Epiphany

Sermon at St James, Epiphany, 2 January 2022

Isaiah 60:1–6; Matthew 2:1–12

To listen to the recording of the sermon as you read:

The first Christmas card I opened this year from a former colleague had a short message inside “I shall be so glad to see the end of 2021” and then went on to mention a few things that had happened in his family, as well as this wretched Covid pandemic.  I guess many of us share the same sentiment.  What an awful time it has been.  Yet, I say to myself, it has not been as bad as in the two major pandemics of bubonic plague in 1346 and 1665, when 80% of those who contracted it died.  Imagine the fear of everyone looking out for the horrific symptoms of boils on their bodies, as well as the kind of symptoms linked to Covid. Horrendous.  Remember the story of the villagers of Eyam in Derbyshire, who chose to lock down their village once the black death reached them in a bale of cloth from London in 1665 and self-isolated themselves, so that surrounding villages could be spared.  Imagine again the fear, terrifying fear, of the 800 men and women in that village, as they went about their daily lives not knowing how the disease was transmitted.  Of those 800, 260 people died, the equivalent of 800 deaths in Colwall.

We have had a lot of fear in the past year, even though our scientific knowledge has reduced it. We all know that fear is not good for us.  Not only does fear affect our immune system, but it knocks our confidence and damages our mental health.  So, we look back over 2021 glad perhaps that it is over and with the fear behind us.

So what about 2022?  What can we look forward to and where can we find hope and optimism?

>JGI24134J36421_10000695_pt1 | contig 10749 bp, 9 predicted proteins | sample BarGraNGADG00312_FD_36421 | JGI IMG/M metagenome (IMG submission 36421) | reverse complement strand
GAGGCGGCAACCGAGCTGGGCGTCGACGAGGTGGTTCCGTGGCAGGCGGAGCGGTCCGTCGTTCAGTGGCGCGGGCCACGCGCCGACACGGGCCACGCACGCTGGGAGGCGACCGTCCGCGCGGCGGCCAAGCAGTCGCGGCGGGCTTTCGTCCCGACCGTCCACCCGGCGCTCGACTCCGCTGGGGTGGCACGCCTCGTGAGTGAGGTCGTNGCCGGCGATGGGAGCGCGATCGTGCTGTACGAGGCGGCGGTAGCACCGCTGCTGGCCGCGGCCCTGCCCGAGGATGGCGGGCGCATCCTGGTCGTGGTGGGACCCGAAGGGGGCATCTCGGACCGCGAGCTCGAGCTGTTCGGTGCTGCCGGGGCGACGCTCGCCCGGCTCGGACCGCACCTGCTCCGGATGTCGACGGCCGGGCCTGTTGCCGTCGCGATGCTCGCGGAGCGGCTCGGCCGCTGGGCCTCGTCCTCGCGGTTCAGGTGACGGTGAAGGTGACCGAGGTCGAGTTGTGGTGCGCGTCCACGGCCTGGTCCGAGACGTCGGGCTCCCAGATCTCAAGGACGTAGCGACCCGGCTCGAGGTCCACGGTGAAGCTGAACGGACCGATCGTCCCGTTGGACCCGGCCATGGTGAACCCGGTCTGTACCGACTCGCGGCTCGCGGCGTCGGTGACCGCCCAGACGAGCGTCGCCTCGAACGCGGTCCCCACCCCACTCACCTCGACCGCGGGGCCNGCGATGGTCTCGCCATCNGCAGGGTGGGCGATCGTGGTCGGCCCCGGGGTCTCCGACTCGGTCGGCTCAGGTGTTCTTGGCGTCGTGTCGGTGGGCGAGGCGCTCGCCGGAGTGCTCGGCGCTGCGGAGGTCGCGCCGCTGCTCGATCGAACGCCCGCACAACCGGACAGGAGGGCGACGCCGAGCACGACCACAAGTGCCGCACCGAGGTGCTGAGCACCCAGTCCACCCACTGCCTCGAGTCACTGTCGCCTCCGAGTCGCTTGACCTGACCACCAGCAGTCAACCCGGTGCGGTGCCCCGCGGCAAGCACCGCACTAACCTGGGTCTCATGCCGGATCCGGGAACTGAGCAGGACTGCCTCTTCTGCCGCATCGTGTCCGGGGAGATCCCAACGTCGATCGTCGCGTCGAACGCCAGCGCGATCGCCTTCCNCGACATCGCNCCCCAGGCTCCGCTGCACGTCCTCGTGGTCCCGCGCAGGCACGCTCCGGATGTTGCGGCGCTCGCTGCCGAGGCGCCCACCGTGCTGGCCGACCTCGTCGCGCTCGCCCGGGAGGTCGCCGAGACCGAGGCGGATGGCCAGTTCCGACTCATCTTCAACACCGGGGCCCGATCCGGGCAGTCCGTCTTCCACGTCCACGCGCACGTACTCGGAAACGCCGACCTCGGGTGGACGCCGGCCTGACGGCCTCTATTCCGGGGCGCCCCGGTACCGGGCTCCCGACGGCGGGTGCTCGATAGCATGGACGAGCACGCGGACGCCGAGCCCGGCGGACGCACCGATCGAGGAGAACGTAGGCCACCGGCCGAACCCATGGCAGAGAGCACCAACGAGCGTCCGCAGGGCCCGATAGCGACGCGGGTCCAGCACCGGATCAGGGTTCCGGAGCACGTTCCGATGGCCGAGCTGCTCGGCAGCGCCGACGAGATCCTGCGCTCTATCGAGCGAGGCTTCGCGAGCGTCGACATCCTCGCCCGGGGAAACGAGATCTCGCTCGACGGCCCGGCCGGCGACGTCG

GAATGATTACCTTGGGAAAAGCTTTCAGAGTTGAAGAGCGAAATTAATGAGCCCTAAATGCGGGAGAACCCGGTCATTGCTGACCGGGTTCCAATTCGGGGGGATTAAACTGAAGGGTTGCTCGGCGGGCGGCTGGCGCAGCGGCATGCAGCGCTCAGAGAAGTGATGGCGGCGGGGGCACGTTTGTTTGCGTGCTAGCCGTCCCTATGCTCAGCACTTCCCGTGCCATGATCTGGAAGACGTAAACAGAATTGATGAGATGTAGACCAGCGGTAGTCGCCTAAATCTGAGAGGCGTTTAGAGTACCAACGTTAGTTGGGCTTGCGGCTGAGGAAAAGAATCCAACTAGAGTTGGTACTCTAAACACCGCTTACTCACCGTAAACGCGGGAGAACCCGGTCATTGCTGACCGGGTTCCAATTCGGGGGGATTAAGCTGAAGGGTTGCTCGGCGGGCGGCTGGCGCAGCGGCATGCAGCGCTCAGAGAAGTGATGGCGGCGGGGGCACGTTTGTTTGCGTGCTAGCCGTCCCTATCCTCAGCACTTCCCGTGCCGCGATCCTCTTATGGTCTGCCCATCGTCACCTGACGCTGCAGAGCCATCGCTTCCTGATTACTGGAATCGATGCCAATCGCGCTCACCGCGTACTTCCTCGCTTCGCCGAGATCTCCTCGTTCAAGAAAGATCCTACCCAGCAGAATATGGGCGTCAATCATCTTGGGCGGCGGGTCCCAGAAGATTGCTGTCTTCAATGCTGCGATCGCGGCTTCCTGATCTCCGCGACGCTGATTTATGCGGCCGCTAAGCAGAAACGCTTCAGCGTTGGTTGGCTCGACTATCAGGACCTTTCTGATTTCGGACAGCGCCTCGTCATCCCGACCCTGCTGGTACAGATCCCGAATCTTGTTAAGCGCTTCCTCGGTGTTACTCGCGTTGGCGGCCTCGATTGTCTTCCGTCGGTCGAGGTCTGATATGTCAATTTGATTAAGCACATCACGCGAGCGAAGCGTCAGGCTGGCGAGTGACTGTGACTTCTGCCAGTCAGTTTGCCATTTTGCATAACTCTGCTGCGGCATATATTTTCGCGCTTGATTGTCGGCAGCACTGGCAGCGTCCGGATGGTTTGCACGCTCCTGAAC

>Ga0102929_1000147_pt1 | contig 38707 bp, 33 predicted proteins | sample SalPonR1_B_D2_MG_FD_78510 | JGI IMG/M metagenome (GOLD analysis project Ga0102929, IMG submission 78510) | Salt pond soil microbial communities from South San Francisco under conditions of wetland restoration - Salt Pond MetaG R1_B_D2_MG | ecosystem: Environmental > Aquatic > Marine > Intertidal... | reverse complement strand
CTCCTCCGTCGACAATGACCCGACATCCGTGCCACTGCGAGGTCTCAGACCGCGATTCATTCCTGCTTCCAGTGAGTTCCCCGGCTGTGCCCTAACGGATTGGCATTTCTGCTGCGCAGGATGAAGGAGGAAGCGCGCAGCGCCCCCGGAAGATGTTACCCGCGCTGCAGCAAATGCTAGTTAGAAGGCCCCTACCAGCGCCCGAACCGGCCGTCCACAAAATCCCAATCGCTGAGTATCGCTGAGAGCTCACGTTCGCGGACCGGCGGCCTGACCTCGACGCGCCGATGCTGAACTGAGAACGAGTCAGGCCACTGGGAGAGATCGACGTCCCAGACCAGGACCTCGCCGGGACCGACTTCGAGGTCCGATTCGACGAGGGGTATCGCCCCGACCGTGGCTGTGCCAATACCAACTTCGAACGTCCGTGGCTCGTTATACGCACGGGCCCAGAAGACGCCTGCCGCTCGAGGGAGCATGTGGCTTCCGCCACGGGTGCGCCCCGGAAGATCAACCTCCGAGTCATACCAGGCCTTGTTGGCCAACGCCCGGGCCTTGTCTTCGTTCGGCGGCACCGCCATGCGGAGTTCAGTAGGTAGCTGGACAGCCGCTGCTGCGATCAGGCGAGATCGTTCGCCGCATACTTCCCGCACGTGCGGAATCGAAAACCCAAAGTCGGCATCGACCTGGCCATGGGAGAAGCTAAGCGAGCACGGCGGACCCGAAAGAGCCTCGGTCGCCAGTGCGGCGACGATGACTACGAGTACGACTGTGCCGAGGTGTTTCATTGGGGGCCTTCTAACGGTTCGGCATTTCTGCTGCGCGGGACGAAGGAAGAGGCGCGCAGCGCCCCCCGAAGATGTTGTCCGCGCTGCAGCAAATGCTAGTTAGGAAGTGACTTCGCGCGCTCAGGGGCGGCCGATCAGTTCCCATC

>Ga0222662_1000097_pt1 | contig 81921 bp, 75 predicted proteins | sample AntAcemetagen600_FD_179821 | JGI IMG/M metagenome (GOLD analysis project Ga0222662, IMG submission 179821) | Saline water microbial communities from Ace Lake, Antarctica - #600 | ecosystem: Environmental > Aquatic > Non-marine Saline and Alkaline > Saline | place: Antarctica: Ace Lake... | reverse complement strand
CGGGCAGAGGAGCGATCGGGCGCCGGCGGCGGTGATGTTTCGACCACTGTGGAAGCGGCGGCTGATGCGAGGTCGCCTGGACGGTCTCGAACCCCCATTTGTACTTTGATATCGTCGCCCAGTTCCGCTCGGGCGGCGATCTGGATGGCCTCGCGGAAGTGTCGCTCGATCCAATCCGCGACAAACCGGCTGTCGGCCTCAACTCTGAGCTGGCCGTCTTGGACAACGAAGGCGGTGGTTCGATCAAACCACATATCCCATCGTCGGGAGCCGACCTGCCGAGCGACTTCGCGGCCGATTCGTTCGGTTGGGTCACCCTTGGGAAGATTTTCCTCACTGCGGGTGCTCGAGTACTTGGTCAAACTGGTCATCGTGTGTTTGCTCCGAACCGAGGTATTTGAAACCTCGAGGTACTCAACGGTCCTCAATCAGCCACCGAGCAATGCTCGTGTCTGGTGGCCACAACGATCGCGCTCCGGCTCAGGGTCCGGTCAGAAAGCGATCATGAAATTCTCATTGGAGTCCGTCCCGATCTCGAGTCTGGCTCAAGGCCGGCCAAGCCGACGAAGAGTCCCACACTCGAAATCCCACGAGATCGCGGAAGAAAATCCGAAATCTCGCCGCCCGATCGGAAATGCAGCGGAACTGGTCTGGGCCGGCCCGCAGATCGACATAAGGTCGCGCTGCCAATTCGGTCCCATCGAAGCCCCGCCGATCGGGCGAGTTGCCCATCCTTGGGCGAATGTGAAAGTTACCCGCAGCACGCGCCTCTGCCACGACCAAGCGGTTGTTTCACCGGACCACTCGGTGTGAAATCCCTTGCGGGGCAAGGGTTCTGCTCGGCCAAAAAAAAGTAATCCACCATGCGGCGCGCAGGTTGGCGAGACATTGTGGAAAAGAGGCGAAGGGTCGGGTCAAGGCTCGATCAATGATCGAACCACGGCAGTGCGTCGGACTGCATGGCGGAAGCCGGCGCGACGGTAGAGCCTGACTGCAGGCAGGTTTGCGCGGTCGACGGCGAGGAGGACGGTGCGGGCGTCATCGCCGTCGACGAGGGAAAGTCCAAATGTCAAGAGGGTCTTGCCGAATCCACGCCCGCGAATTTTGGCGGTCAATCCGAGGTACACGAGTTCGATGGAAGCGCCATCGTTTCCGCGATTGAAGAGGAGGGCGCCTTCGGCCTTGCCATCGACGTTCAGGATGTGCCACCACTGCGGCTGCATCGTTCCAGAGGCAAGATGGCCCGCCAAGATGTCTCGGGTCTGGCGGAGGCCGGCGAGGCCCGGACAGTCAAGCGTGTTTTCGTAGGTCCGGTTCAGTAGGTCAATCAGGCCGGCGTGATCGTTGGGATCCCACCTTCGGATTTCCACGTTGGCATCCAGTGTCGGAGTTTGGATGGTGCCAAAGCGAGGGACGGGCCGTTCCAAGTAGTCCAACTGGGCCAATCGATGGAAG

The answer has to be right in front of us and we only need the eyes to see it. Christmas and the Epiphany, which we celebrate this week, have a simple but profound message, which many people ignore.  The message is that God cares, that God loves and comes into our world to share our pain and our sorrows, as well as our joy and happiness.  He did not choose to come by way of power or hierarchy.  He chose to come to the margins of society rather than to the centre of things, to an outhouse of a village pub, where he was greeted by small holders, who had been with their sheep in the fields and then by some pilgrims bearing gifts – wise men they may have been, kings also possibly, but what they definitely were, were searchers, determined searchers, who overcame anything which interfered with their search.  Undaunted by king Herod, these wise men found their way to Bethlehem, to the child destined to be God’s greatest revelation of his love and when they heard that Herod was out to get them, they simply reset their satnavs and went home another way – as coolly as that.

What is so heartening and uplifting here is the confident determination of these travellers and their faith that they were on the right track. They seem to have had no fear at all, no quaking anxiety leading to indecision, just a confident pursuit of their goal.

A woman was on the telephone to her electricity supplier.  She had suffered several power cuts and was ranting and raving at the unlucky agent at the other end.  At the end of her rant, she shouted “when will I know that my lights are back on?”  There was a moment’s silence and then the reply came back, “It will seem much brighter than it is now.”

With the birth of Jesus and the visit of the wise men, our world does seem much brighter than it did.  We have no reason to be fearful anyway and every reason to be confident as we renew our faith.  We should feel at one with those seekers, the wise men following the star, searching for the Divine, searching for God and finding him in a simple family and a simple stable:  God’s revelation of himself.

As Isaiah wrote in our first lesson, “Arise, shine for your light has come and the glory of the Lord has risen among you.”  Let’s hope that 2022 will seem much brighter than it does now and with much less fear.